Animal Ethics Approval: Researchers must determine ethical approvals required and maintain compliance with relevant university and government guidelines regarding the care and use of laboratory animals prior to starting experiments.

  1. Operant training
    1. Prior to training, mice are exposed to the strawberry milk reward by providing small amounts (~0.5 ml) in the home cage. A small autoclavable container (e.g., 50 ml Falcon tube lid) was half filled with milk and placed in the home cage for three consecutive days before training commenced. Mice may bury the lids rather than consume the milk initially, however three days seems sufficient to introduce the reward and reduce neophobia.
    2. Prior to transporting the mice the operant chamber equipment should be checked and prepared for testing. The mask should be placed over the touchscreens and the reward lines should be primed with fresh strawberry milk.
    3. Mice are then transported to the dimly lit (< 10 lux) testing room in their home cages and allowed 30 min to habituate each day before testing.
    4. The data and program are loaded on the computer, and then each mouse is placed into the correct operant chamber for testing. Mice are always tested in the same operant chamber because contextual changes can impair learning. Testing should occur at the same time each day and for at least 5 days per week. Feeding should also occur at the same time each day, but at least 1 h after testing has finished.

  2. Training stages
    Several steps (5 pre-training and 2 task steps) are used during training. Mice can pass to the next step if the criteria were fulfilled. The training parameters and criteria to move to the next stage are shown in Table 1. The image that is rewarded should be counterbalanced within each treatment group, but constant for an individual mouse. Within each group, half of the mice are required to respond to one or the other stimulus to receive rewards. We have used one session per day, but multiple sessions can be run in a day, depending on the number of animals in a cohort or on the number of chambers that are available. Therefore, criteria are based on the number of sessions completed.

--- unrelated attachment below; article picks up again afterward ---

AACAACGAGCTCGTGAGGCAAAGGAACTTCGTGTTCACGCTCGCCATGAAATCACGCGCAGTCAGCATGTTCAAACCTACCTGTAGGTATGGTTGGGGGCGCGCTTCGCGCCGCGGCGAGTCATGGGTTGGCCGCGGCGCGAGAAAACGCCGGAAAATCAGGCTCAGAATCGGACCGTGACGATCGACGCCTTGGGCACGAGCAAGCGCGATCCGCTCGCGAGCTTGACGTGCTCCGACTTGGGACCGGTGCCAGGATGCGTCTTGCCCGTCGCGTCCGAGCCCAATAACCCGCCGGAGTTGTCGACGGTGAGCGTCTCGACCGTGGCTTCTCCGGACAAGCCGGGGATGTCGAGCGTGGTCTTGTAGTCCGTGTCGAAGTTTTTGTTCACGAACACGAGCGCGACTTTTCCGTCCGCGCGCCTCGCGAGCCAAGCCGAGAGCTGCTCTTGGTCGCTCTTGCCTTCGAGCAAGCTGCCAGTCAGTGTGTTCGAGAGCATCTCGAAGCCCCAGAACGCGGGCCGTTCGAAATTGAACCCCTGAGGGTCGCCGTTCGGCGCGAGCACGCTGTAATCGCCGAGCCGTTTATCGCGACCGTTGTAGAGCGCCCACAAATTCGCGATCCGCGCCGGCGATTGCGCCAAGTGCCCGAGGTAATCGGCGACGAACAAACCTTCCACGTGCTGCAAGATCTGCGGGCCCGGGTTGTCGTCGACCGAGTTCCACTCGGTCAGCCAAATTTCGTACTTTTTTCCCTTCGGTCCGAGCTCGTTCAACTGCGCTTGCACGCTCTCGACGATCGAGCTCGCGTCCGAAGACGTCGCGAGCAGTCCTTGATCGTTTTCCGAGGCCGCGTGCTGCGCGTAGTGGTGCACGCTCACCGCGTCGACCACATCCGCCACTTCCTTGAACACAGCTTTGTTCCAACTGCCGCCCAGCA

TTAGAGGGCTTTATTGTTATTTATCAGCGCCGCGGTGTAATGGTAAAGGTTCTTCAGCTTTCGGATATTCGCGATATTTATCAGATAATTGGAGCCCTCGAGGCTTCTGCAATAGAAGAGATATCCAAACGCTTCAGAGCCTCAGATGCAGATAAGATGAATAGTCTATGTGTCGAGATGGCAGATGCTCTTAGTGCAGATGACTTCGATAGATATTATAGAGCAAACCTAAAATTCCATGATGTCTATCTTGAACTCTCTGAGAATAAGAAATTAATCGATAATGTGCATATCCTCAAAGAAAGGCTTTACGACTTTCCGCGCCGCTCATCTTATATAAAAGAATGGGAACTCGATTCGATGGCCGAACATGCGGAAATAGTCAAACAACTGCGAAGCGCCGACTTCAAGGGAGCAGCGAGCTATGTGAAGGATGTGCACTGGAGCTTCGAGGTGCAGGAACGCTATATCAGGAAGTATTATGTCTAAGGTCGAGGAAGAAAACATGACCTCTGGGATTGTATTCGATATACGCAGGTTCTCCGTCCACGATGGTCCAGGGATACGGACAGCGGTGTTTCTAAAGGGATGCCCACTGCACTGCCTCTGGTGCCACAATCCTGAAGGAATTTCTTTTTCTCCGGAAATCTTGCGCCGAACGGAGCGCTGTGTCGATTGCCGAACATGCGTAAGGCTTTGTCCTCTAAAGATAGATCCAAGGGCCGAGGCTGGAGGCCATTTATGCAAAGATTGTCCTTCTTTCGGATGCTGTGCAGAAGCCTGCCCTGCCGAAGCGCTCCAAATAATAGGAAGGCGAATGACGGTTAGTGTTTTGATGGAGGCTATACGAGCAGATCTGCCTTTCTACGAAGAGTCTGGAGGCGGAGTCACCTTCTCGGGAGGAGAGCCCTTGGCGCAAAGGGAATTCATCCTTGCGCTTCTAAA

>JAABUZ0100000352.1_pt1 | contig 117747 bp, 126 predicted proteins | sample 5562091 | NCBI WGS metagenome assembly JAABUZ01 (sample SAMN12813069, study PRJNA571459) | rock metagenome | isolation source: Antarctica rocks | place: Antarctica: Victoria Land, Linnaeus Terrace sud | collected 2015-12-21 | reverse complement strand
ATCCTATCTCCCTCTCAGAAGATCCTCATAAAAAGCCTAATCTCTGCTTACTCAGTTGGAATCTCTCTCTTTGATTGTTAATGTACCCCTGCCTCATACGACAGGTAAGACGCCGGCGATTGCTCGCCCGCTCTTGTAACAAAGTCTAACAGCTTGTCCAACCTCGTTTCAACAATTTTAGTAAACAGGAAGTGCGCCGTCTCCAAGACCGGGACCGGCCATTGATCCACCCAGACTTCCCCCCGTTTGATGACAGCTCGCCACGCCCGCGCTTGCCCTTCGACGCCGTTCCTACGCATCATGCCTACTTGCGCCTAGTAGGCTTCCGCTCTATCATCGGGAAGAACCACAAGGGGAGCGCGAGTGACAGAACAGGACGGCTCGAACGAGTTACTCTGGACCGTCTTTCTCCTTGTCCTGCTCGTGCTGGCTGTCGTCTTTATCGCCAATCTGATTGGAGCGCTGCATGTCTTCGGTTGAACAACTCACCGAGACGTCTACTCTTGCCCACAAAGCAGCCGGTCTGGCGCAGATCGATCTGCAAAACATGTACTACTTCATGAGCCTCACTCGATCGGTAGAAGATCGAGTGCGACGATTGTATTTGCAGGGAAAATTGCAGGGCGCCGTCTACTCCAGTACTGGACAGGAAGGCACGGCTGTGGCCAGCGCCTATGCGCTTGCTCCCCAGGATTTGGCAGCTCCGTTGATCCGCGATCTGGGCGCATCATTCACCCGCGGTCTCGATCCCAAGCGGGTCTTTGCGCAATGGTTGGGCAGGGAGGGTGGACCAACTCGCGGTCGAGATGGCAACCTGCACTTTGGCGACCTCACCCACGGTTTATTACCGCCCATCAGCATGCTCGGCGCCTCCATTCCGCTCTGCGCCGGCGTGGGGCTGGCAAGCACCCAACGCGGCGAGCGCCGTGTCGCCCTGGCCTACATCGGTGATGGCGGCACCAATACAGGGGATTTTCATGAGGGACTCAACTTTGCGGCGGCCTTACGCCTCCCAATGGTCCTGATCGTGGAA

Table 1. Parameters and criteria for the training stages


    1. Pre-training: Habituation
      The mice learn to collect rewards from the illuminated magazine. The reward is pumped for 6,000 msec (approx. 150 μl) and the magazine light is illuminated. Once the head entry is detected, the light turns off and after the head is removed the inter-trial interval (ITI) begins (10 sec). After the ITI, a single reward (280 msec) is delivered and the magazine light illuminated, start the cycle again (Figure 1.1).
    2. Pre-training: Initial Touch
      The mouse is rewarded for touching the white square on the touchscreen. Two images are selected pseudorandomly to appear in each location. One image is a white square and the other is a blank, black screen. If the square is touched within 30 sec of display, it is removed and 3 x reward (840 msec) is delivered to an illuminated magazine. If there are no touches for 30 sec, then a single reward is delivered instead (280 msec). In both cases, removal of the head from the magazine starts the ITI (5 sec) before the next trial starts. Touches to the blank image are recorded but have no consequences (Figure 1.2).
    3. Pre-training: Must Touch
      The mice must touch the white square on the touchscreen to receive a reward. As for Must Touch, a white square will appear in one location and the mouse must touch it to receive a single reward and no reward is given for omitting a response. Blank touches have no consequences (Figure 1.3).
    4. Pre-training: Must Initiate
      The mice must start the trials by nose poking in the magazine. The protocol starts as per Must Touch with the presentation of the same images where touching the white square is rewarded and blank touches have no consequences. After reward collection, the magazine light is illuminated again and a head entry is required to proceed to the next trial (Figure 1.4).
    5. Pre-training: Punish Incorrect
      The mice receive a time-out for touching the incorrect location. As per Must Initiate, however now touching the blank image results in a time-out (5 sec) when the house light is illuminated (Figure 1.5).
    6. Task: Visual Discrimination (VD)
      Mice must discriminate between two visual stimuli and respond to the correct image. The protocol is very similar to Punish Incorrect, except that the testing stimuli pair is now used (Figure 1.6). The stimuli used have black backgrounds with either a single large white circle or four small white circles in each corner of the image (Figure 2).